Hellenic Bank, the third largest Cypriot lender, said recently it had generated an after-tax loss of €45.7m in 2017, down from a €63.5m loss in 2016.
The bank’s earnings suffered a 5% decline, to €234.5m in 2017, mainly due to an 11% fall in its net interest income to €131.2m, Hellenic said in a statement. Its expenses rose 39% to €200.9m, mainly on the cost of the voluntary exit scheme offered to 231 of its workers last year with an impact of €41.3m.
While provisions for loan impairments fell last year to €82.9m from €115.2m in 2016, profit before provisions also dropped to €33.6m from €103.2m respectively, it said. The cost-to-income ratio deteriorated last year to 85.7%, from 58.3% in 2016.
However, non-performing loans fell to 53.3% at the end of December from 58.2% a the previous year, or below €2.2bn from €2.5bn.
The reduction was partly on the sale of €145m of bad loans announced in January. The provision coverage rose to 59.6%, from 54.9%.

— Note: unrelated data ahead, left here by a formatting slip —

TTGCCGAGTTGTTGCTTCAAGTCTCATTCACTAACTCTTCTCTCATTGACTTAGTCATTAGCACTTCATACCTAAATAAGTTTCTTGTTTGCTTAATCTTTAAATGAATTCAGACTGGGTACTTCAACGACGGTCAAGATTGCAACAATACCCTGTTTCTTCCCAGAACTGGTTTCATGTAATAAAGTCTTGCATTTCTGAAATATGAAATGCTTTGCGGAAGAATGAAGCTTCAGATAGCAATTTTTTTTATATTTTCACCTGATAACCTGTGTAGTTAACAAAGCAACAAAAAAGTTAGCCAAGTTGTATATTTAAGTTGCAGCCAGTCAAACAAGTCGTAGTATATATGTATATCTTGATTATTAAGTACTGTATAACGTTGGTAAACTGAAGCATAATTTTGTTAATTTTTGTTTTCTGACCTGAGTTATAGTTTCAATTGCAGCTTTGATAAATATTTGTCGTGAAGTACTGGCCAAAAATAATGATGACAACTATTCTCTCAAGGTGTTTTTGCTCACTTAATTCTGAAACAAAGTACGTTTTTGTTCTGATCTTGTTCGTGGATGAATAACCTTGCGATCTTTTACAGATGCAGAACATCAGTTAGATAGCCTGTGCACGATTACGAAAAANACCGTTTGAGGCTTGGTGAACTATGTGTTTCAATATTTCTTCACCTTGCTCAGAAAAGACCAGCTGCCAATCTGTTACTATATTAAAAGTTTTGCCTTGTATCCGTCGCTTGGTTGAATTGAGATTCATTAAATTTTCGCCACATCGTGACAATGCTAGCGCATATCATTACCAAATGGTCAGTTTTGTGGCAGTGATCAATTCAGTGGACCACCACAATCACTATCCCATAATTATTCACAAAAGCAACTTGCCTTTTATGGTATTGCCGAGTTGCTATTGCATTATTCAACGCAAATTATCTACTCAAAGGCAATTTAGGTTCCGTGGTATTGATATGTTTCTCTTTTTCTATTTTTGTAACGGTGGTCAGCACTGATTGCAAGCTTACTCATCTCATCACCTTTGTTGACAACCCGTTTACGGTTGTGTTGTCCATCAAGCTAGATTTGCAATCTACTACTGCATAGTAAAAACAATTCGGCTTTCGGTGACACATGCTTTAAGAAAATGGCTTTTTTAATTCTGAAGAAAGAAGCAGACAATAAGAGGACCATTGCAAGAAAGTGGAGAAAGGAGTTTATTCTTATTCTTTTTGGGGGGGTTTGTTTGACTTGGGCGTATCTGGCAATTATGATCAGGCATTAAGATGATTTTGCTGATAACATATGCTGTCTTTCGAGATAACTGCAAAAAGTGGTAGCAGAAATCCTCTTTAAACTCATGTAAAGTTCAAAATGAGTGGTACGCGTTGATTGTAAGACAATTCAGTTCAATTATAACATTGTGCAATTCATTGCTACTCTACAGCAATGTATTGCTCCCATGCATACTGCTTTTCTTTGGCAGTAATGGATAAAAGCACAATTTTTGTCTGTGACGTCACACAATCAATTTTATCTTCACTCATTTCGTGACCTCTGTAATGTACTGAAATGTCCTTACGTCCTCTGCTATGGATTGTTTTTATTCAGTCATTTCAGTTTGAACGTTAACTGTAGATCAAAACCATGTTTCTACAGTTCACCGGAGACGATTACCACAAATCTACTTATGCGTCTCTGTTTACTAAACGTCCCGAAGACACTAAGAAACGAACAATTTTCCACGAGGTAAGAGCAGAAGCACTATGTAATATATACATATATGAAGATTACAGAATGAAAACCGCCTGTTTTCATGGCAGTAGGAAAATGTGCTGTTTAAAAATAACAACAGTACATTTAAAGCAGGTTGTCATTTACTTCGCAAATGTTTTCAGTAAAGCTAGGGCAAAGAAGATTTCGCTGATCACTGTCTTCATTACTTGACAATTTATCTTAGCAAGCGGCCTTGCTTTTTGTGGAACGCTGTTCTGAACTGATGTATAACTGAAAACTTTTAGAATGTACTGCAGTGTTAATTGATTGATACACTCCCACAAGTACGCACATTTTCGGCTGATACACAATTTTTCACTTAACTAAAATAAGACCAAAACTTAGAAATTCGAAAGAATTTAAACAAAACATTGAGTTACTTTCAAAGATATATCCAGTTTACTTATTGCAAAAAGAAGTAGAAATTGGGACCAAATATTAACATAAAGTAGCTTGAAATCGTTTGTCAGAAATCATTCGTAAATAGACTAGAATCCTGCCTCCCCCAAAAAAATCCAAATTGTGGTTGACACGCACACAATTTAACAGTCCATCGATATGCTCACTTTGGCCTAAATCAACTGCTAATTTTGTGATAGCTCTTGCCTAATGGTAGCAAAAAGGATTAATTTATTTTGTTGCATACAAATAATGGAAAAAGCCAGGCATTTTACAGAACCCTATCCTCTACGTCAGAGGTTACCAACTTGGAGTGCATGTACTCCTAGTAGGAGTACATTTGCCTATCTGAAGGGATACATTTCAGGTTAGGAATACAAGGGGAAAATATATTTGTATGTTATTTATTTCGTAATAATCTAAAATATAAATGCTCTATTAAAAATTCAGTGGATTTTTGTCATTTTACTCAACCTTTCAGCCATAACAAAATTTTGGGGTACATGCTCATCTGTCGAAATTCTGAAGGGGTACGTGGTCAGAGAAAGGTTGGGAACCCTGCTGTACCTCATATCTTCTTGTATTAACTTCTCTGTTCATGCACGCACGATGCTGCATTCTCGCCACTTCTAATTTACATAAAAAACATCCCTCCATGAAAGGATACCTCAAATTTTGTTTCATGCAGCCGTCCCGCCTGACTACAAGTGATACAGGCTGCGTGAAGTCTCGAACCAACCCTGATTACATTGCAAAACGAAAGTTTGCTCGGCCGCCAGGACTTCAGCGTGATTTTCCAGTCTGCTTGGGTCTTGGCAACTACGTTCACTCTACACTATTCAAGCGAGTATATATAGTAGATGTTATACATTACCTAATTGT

The bank’s core equity tier 1 (CET1) ratio was 14.1% at the end of the year while the CET1 fully loaded ratio was 13.8%, it said.
Hellenic Bank’s total gross loans fell 6% last year to under €4.1bn, and its deposits dropped 5%, to €5.8bn, it said.
The bank’s chief executive officer Ioannis Matsis said that the last year, in which the lender launched its co-operation with the Prague-based non-performing loans specialist APS Holdings, marked the beginning of its “transformation journey,” after it made significant progress in its strategic priorities, including a drop in delinquent loans and selling a part of them.
As a result of the above, Matsis continued, the bank’s delinquent loans “are now about 19% lower than peak, partly also to an organic reduction which continued for nine consecutive quarters. It also extended fresh loans worth €0.5bn, he added,
“The group’s capital position is stronger today, with the group managing to absorb the costs related to the balance sheet strengthening initiatives, and voluntary early exist scheme during the last couple of years,” Matsis said. “The capital adequacy ratio, on a consolidated basis, was 17.7% on a fully loaded basis at December 2017, well above the minimum requirement”.
Source: Cyprus Mail